In The Media
Author Tells Of Jews Who Stayed At Sing Sing
Funny what can tumble out of the family tree when you give it a good shake. For Ron Arons, who has spent more than a decade researching family genealogy through U.S. Census records and yellowing newspaper clips, a great-grandfather with a shady past emerged as a central figure. A convicted bigamist with a penchant for expensive cars, big-city glamour and flexible ethics, Isaac Spier spent time behind the stone walls at Sing Sing prison.
Arons is now taking that personal history, the kind that many families tell through code words and whispers, and broadening it into a communal story, a book about Jewish convicts at Sing Sing. It's a story of schlammers, gangsters and gonifs, one that chronicles an aspect of the modern Jewish experience that has become increasingly popular in films and books for a generation which finds fascination in outlaws of every stripe.
Arons, 50, a moderately observant Jew, worked as a marketing executive in the computer software field in California before turning full-time to writing and lecturing on genealogy. It was the completion of his family tree after both his parents died in the 1980s that began his nearly obsessive quest to track down the aliases and criminal history of his great-grandfather.
'I thought I'd research my roots and find out who I am and where I came from. And in very short order, I found out my great-grandfather was behind bars at Sing Sing. My initial reaction was, 'That can't possibly be me, my family,' ' said Arons, a Long Island native who lives in Oakland, Calif.
But the evidence was overwhelming: Isaac Spier married two women at the same time and spent time in jail, and police sources at the time speculated that Spiers may have been married to four women simultaneously.
'I had very mixed emotions. I was shocked „ I grew up as a goody-two shoes, and I have, I believe, a pretty high sense of moral values. I thought it was humorous, too, and I got a good chuckle out of it. And I have certainly embraced it „ it's been extended psychotherapy, if you will, and it explained many things in my family that I didn't realize or know about,' said Arons. 'And it's been a journey for a decade.'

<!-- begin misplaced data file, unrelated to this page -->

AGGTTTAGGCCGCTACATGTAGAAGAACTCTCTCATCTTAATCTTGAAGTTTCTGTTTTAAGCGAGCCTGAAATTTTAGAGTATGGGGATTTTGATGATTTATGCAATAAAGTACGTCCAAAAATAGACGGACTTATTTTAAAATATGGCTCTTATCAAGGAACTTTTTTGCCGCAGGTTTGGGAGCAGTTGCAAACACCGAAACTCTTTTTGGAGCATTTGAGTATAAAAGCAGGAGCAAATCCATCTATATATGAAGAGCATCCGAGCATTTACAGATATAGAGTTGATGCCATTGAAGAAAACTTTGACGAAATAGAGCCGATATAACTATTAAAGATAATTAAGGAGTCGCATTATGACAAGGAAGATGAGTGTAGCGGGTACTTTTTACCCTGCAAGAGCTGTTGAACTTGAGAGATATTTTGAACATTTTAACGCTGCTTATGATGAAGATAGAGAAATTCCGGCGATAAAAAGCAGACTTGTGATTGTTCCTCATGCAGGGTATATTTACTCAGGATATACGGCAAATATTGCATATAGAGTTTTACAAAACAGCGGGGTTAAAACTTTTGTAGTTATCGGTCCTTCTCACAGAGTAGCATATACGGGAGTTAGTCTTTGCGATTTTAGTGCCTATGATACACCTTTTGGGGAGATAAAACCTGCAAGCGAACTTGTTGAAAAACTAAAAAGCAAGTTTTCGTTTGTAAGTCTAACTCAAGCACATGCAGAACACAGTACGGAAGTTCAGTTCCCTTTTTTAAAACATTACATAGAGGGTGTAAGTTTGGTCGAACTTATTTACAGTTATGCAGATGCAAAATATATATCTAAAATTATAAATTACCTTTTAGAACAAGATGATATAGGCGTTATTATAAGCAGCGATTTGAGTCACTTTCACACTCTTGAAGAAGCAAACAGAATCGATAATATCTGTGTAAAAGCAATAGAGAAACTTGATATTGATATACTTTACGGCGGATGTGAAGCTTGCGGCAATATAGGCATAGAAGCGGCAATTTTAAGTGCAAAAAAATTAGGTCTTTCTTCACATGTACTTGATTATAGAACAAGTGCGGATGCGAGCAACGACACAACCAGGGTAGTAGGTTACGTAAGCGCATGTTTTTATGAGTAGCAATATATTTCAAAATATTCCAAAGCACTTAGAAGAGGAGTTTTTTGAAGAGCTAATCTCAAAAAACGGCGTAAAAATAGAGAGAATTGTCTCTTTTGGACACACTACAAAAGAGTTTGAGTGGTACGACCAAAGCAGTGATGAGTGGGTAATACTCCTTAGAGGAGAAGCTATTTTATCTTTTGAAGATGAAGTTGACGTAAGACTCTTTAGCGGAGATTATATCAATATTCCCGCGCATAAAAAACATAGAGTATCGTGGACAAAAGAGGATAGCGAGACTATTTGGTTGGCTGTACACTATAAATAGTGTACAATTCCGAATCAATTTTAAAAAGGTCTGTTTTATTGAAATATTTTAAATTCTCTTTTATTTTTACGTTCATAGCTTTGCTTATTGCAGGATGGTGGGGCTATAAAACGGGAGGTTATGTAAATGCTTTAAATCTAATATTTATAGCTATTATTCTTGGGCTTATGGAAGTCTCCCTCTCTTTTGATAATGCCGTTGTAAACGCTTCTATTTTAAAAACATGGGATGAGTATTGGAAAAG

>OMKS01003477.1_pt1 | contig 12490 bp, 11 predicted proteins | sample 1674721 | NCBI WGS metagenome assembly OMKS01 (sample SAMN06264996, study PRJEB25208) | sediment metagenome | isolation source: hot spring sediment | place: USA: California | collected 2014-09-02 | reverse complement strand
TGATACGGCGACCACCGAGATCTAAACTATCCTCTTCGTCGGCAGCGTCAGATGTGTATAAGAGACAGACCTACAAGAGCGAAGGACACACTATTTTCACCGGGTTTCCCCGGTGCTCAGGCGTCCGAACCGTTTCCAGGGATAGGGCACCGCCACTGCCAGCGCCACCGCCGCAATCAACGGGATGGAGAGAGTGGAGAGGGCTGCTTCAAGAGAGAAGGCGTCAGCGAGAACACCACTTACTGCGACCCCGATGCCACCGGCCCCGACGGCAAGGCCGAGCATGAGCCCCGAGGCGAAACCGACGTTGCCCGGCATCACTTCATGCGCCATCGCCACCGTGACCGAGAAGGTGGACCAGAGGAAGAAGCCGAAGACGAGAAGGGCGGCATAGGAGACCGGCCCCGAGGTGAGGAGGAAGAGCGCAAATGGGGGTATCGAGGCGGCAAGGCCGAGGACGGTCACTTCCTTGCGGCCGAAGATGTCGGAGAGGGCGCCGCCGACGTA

After his four-year stretch at Sing Sing, Isaac Spiers, a bookkeeper and the son of a rabbi, did not exactly mend his ways. He was arrested for larceny and forgery in 1916 after he was accused of cooking the books at the company where he worked, and it was said that 'a love of automobiles and the bright lights of Broadway' led to Spier's legal troubles, according to an account of his arrest by a Brooklyn newspaper. But he beat the rap in that case as well as another arrest in 1925 on an extortion charge while he worked as an auditor for New York state. He died in 1947 in his early 70s.
It came as a revelation to Arons that someone in his family was a 'gonif,' the Yiddish word for a 'shady character' or 'lawbreaker.' But his great-grandfather had plenty of company among the people of the Old Testament at Sing Sing, as Arons found out through long hours of research. Since 1880, he estimated that 6,000 or so Jews have served time at Sing Sing, which had the largest Jewish inmate population of any prison in America. At a peak in the 1920s, when the Jewish underworld began to forge a powerful alliance with Italian crime families to carve up profits in bootlegging, extortion and gambling, about 1,200 Jews were locked up on the stony bluffs overlooking the Hudson.
Most of them were small-time crooks and white-collar thieves. Some of them were famous, like Louis 'Lepke' Buchalter, whose tailored wool suits lent an air of respectability to a blood-soaked career as a hired assassin and mobster, a criminal path that ended in the Sing Sing death house in 1944.
Others cast new light on a nefarious era in old Gotham.
'There are some wonderful stories, lesser-known characters,' said Arons. 'The Pants Gang „ when they held you up, they ordered you to take your pants down, so you couldn't chase after them, and they ran away with your money. There was a group called Baloney Bandits. Just before they held up a store, they would ask for a baloney sandwich.'
Jewish religious services have been held since the late 19th century at Sing Sing. The prison still offers kosher meals and regular religious services for Jewish inmates, who now number only about a dozen out of a current population of 1,739. 'It's definitely possible to be a good Jew at Sing Sing,' said Rabbi Charles Rudansky, a former prison chaplain from Mamaroneck.
The depiction of Jewish crime has shifted markedly in recent years from a taboo subject to a popular genre.
'Many Jews feared that the delinquencies of a few 'bad' Jews would bring shame upon the entire group, and it was a common reaction to ignore or hide the question of Jewish crime,' notes Rachel Rubin, a scholar of American studies at the University of Massachusetts at Boston. Now, however, the legend of the old Jewish gangsters and street thugs have become 'a kind of cultural Viagra,' she said, for a new generation that takes a perverse form of pride in the outlaw code of 'tough Jews.'
For his part, Arons said he does not want to turn criminals into ethnic heroes in his unpublished book, 'The Jews of Sing Sing.'
'I'm certainly not writing the first book on Jewish criminality, and it probably won't be the last,' he says. 'I'm not out to romanticize or glorify it. I'm just trying to go some places where other people haven't. And lots of people can sympathize. People have swept these stories under the rug. By going public, I think I'm making it easier for other people to say, 'I had someone in jail, too. It's part of my past.
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